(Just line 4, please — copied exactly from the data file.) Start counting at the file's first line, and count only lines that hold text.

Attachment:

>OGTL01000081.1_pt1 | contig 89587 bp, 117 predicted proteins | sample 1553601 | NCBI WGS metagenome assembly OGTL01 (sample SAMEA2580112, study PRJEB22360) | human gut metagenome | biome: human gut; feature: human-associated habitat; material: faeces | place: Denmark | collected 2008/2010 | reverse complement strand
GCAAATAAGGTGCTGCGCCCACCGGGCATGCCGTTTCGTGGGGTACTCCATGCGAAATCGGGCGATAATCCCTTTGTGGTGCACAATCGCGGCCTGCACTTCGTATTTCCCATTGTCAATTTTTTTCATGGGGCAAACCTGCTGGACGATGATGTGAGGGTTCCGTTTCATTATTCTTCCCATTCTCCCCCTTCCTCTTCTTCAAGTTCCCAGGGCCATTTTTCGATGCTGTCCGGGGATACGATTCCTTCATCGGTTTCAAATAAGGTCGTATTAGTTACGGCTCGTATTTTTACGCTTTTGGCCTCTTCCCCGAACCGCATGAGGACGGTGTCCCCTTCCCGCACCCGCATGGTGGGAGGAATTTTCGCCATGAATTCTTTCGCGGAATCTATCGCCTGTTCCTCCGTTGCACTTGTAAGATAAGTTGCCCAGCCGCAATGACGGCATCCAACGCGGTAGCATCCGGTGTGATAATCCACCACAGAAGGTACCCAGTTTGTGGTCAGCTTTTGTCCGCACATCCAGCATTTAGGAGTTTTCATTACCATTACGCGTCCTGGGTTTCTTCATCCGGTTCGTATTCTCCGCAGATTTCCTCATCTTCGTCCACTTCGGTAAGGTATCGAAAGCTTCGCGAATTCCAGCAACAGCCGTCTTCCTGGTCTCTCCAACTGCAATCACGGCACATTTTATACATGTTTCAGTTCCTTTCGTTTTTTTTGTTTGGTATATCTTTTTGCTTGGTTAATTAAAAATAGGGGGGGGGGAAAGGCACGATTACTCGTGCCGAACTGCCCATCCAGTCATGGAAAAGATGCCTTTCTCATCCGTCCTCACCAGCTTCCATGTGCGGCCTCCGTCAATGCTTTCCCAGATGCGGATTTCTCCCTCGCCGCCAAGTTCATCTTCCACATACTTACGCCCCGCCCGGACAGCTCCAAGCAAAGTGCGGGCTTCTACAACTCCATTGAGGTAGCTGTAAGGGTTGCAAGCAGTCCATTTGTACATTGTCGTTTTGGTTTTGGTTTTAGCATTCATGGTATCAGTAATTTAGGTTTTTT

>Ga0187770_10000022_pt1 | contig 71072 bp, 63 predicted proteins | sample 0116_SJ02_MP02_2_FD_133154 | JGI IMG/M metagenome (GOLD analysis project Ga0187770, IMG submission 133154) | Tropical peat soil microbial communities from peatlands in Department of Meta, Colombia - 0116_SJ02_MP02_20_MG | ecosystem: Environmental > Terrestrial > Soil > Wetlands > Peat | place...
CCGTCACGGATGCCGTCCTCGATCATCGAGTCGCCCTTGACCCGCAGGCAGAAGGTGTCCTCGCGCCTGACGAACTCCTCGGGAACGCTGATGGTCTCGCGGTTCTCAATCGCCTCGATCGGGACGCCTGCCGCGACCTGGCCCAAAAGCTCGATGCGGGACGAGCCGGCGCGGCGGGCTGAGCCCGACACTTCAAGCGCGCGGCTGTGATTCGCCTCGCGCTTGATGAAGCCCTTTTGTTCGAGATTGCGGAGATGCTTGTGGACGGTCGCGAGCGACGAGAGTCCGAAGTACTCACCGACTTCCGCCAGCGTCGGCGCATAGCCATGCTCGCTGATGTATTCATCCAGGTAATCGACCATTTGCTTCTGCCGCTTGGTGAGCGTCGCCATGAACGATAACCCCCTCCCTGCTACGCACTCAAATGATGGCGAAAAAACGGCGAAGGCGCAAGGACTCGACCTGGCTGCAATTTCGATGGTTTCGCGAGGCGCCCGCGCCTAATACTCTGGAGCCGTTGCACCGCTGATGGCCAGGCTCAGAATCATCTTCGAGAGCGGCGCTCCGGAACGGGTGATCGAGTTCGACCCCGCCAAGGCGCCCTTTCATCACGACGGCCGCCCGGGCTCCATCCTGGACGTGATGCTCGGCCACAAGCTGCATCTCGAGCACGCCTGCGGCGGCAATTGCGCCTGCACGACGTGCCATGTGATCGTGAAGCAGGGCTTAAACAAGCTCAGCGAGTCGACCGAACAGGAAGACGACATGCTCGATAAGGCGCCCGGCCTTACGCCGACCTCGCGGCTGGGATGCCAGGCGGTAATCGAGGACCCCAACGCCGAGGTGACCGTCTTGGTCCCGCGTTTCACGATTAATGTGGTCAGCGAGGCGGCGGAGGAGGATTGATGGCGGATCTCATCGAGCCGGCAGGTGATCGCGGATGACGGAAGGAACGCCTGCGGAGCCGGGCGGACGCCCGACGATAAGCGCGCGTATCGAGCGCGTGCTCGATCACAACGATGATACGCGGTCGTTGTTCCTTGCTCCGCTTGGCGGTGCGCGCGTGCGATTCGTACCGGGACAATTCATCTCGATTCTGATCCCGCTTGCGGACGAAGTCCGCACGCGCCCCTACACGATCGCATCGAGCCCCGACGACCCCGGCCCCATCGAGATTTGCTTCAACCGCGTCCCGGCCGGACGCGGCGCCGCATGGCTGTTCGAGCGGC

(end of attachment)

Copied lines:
CCGTCACGGATGCCGTCCTCGATCATCGAGTCGCCCTTGACCCGCAGGCAGAAGGTGTCCTCGCGCCTGACGAACTCCTCGGGAACGCTGATGGTCTCGCGGTTCTCAATCGCCTCGATCGGGACGCCTGCCGCGACCTGGCCCAAAAGCTCGATGCGGGACGAGCCGGCGCGGCGGGCTGAGCCCGACACTTCAAGCGCGCGGCTGTGATTCGCCTCGCGCTTGATGAAGCCCTTTTGTTCGAGATTGCGGAGATGCTTGTGGACGGTCGCGAGCGACGAGAGTCCGAAGTACTCACCGACTTCCGCCAGCGTCGGCGCATAGCCATGCTCGCTGATGTATTCATCCAGGTAATCGACCATTTGCTTCTGCCGCTTGGTGAGCGTCGCCATGAACGATAACCCCCTCCCTGCTACGCACTCAAATGATGGCGAAAAAACGGCGAAGGCGCAAGGACTCGACCTGGCTGCAATTTCGATGGTTTCGCGAGGCGCCCGCGCCTAATACTCTGGAGCCGTTGCACCGCTGATGGCCAGGCTCAGAATCATCTTCGAGAGCGGCGCTCCGGAACGGGTGATCGAGTTCGACCCCGCCAAGGCGCCCTTTCATCACGACGGCCGCCCGGGCTCCATCCTGGACGTGATGCTCGGCCACAAGCTGCATCTCGAGCACGCCTGCGGCGGCAATTGCGCCTGCACGACGTGCCATGTGATCGTGAAGCAGGGCTTAAACAAGCTCAGCGAGTCGACCGAACAGGAAGACGACATGCTCGATAAGGCGCCCGGCCTTACGCCGACCTCGCGGCTGGGATGCCAGGCGGTAATCGAGGACCCCAACGCCGAGGTGACCGTCTTGGTCCCGCGTTTCACGATTAATGTGGTCAGCGAGGCGGCGGAGGAGGATTGATGGCGGATCTCATCGAGCCGGCAGGTGATCGCGGATGACGGAAGGAACGCCTGCGGAGCCGGGCGGACGCCCGACGATAAGCGCGCGTATCGAGCGCGTGCTCGATCACAACGATGATACGCGGTCGTTGTTCCTTGCTCCGCTTGGCGGTGCGCGCGTGCGATTCGTACCGGGACAATTCATCTCGATTCTGATCCCGCTTGCGGACGAAGTCCGCACGCGCCCCTACACGATCGCATCGAGCCCCGACGACCCCGGCCCCATCGAGATTTGCTTCAACCGCGTCCCGGCCGGACGCGGCGCCGCATGGCTGTTCGAGCGGC